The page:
Possibly Bena’s daughter visited with this cousin of her mother’s while she was in Europe.
Also living in Europe at this time were Bena’s sister, Katie Gretsch von Hellerman, Dorothea Timm von Gerichten, Bena’s aunt, her daughters Dolly Roessler and her daughters, Hertha and Erika. Also, Bena’s cousin Amy Dorothea von Gerichten Doecke. Johanna could have visited with all of these cousins.
Did Katie and her mother look up Bena and other members of the Gretsch family while she was in New York?
June 22 Johanna M. Morgner age 21 marries Fred C. Brose, rancher, age 29, in Wenatchee, County of Chelan, Washington State. Philippine is there for the wedding of her only child. They are married by a Catholic priest. Death records in California show that Fred C. Brose was born in Germany on September 10, 1882. He died on February 7, 1961 in Los Angeles. His mother’s name was Pischel. Johanna died on December 24, 1954 in Los Angeles.
November 28 Dora Gretsch (32) marries in Detroit Daniel Sitzer (28). This must have caused quite an upset in the family. Philippine came to the US just months before Dora was born and knew Dora from birth.
At the time of her marriage, Dora lived with her sisters, Emily and Wilhelmina Gretsch on Decatur Street.
Dec. 12 Phillip Gretsch, a younger brother of Philippine dies in San Francisco from Tuberculosis. He died at the German Hospital. He had lived at Hotel Belmont at 16th and Folsom. Perhaps, Philippine visited her brother while she was out west for her daughter’s wedding. His occupation is a wine cooper. Did he perhaps go to California to work for his brother Louie who was in the liquor business. Philip had a son Llewelyn who was born in 1896. By 1910, Philip and his wife Louisa were divorced. Llewellyn, his mother and her new husband were living with Louisa’s widowed brother Jacob Winterberg, a tailor.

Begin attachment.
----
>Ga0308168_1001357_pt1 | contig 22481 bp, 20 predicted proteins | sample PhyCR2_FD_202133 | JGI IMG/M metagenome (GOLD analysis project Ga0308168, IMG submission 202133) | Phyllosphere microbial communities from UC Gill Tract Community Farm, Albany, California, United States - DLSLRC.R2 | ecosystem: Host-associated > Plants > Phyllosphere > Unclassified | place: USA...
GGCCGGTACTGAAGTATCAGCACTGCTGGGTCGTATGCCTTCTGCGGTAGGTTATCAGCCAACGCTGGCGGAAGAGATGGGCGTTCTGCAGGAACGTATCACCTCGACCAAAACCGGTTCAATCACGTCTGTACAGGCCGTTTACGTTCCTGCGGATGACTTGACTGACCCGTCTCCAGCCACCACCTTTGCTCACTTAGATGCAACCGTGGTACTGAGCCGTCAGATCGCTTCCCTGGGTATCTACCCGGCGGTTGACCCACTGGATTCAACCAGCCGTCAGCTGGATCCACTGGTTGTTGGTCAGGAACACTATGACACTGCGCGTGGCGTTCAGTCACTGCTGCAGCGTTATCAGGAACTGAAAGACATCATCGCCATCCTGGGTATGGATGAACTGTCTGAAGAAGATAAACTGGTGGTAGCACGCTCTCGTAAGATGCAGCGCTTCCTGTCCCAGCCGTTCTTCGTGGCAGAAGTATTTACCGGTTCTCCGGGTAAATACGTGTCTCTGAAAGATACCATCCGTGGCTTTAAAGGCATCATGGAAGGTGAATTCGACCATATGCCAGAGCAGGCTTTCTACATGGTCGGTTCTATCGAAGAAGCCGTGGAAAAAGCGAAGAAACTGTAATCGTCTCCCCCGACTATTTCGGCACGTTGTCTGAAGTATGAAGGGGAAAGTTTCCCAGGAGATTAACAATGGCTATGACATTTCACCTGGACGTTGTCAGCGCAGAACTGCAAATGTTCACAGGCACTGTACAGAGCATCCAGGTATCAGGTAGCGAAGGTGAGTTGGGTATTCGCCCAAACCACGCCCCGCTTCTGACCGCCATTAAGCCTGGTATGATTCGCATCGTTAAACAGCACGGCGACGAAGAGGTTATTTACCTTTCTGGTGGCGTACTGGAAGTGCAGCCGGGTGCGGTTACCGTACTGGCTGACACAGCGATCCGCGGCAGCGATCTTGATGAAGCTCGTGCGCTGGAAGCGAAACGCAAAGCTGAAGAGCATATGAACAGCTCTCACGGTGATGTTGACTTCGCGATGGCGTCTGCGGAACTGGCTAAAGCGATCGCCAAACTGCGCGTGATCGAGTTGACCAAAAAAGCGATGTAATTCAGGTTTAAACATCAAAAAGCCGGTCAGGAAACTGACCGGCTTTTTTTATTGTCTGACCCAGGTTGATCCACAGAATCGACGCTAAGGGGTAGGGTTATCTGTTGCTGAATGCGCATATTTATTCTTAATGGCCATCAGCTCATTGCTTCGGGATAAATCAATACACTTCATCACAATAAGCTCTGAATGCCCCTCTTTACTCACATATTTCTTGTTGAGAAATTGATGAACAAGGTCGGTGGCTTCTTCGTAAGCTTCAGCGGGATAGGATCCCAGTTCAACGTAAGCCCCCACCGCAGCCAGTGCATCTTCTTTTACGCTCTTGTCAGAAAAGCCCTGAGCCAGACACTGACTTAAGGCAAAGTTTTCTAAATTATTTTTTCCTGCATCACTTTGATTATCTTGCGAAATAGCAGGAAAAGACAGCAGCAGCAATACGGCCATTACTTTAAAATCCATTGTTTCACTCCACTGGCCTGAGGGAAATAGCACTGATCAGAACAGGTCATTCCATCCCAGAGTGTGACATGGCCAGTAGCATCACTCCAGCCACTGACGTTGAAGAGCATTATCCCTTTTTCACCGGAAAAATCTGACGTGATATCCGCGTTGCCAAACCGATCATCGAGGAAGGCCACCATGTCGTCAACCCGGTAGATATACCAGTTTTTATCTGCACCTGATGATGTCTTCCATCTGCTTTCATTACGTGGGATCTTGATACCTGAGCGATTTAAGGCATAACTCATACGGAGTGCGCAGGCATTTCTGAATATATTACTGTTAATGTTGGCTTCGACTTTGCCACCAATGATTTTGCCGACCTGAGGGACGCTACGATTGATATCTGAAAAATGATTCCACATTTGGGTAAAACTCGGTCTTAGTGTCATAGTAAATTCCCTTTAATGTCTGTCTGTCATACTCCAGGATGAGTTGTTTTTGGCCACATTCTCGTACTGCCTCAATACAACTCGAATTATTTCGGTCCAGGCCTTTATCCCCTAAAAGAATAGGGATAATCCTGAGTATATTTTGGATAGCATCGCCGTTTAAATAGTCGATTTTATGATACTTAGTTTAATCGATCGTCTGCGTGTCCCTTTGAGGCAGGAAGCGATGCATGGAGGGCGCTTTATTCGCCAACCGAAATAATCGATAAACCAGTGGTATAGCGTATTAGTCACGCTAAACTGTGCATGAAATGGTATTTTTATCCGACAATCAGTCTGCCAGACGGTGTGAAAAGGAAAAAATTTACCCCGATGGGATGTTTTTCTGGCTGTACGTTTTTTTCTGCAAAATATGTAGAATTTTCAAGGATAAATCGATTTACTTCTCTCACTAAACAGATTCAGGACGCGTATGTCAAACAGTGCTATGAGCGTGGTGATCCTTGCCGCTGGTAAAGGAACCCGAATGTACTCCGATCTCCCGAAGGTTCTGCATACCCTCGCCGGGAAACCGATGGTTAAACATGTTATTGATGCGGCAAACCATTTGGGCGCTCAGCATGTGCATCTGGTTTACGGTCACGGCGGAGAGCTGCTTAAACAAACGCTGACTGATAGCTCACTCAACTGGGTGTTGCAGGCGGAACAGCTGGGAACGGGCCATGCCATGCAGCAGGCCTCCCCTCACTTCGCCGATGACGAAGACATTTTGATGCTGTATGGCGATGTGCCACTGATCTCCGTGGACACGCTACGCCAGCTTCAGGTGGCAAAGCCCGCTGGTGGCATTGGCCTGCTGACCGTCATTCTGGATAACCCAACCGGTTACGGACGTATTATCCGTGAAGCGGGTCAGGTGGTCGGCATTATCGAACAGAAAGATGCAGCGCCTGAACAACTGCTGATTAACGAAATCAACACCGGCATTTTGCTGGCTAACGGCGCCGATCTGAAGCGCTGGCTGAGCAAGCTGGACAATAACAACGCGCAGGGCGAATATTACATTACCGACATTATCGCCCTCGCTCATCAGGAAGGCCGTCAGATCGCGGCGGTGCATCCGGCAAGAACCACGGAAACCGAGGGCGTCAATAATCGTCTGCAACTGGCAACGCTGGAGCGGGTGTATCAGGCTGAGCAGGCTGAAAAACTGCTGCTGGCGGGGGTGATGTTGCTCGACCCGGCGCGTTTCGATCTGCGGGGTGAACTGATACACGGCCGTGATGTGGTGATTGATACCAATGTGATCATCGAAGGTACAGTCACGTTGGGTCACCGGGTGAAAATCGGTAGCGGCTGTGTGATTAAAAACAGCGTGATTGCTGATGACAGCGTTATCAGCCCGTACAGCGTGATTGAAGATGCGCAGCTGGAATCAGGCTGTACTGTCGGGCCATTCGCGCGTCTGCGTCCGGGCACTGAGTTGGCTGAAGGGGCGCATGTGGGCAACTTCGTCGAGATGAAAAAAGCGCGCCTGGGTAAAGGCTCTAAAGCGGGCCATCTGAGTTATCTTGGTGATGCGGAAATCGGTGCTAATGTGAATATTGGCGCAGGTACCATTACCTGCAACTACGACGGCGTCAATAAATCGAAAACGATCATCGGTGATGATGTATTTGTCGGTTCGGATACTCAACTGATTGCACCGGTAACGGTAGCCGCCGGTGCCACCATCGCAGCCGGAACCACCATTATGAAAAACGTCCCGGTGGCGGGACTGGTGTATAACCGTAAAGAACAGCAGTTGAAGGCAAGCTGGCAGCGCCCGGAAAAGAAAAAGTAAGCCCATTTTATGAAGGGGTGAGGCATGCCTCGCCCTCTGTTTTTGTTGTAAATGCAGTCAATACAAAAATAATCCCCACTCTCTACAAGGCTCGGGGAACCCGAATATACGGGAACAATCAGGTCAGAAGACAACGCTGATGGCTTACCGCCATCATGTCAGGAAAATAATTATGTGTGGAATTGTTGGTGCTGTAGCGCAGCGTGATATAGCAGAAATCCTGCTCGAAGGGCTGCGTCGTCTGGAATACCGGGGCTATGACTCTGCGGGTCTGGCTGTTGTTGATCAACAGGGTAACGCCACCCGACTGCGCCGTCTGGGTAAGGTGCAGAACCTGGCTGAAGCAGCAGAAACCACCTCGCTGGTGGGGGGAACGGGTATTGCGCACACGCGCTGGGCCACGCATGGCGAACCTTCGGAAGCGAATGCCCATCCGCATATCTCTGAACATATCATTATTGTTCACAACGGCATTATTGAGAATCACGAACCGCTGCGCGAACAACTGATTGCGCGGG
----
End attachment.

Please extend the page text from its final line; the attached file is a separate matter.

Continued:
Perhaps, on this trip our west, Philippine also was in touch with her sister Auguste Katharine’s daughter, Helma Von Hellerman. Helma was about the same age as Bena’s daughter Johanna. These cousins, Johanna and Helma, granddaughters of Anna Maria von Gerichten both lived in Los Angeles at the time of their deaths in the 1950’s.
June 28 Archduke Ferdinand and his wife are assassinated. In August WW1 begins.
Dec 23 Philippine Gretsch Morgner dies of “Illumination Gas poisoning”. An article in the Brooklyn Eagle of that date reads “Suicide By Gas In Her Boarding House. Mrs. Morgan, Keeper of Myra Cottage Ends life in her Bath Beach Place. Mrs. Philpmenia Morgan, 53 years old, who conducted a boarding house at the foot of Bay Twenty-third street know as Myra cottage, committed suicide today by inhaling illumination gas in her home.
At 8 o’clock this morning, John Anderson, a boarder smelled gas escaping and made an investigation. He discovered that it came from Mrs. Morgan’s room, and when he could get no response to his knocks, he forced open the door and discovered her lying upon her bed. All the gas jets in the room had been turned on and the windows tightly fastened.
When Dr. Kahn of the Coney Island Hospital was called in, he said that the woman had been dead for some time. No reason is known for the suicide. She left two letters written in German, which were turned over to the coroner’s office.”
N.B. John Anderson had been living in the same boarding house with Phillipine for more than ten years. First he worked as a scaffold rigger and later he worked in the boarding house as a general helper.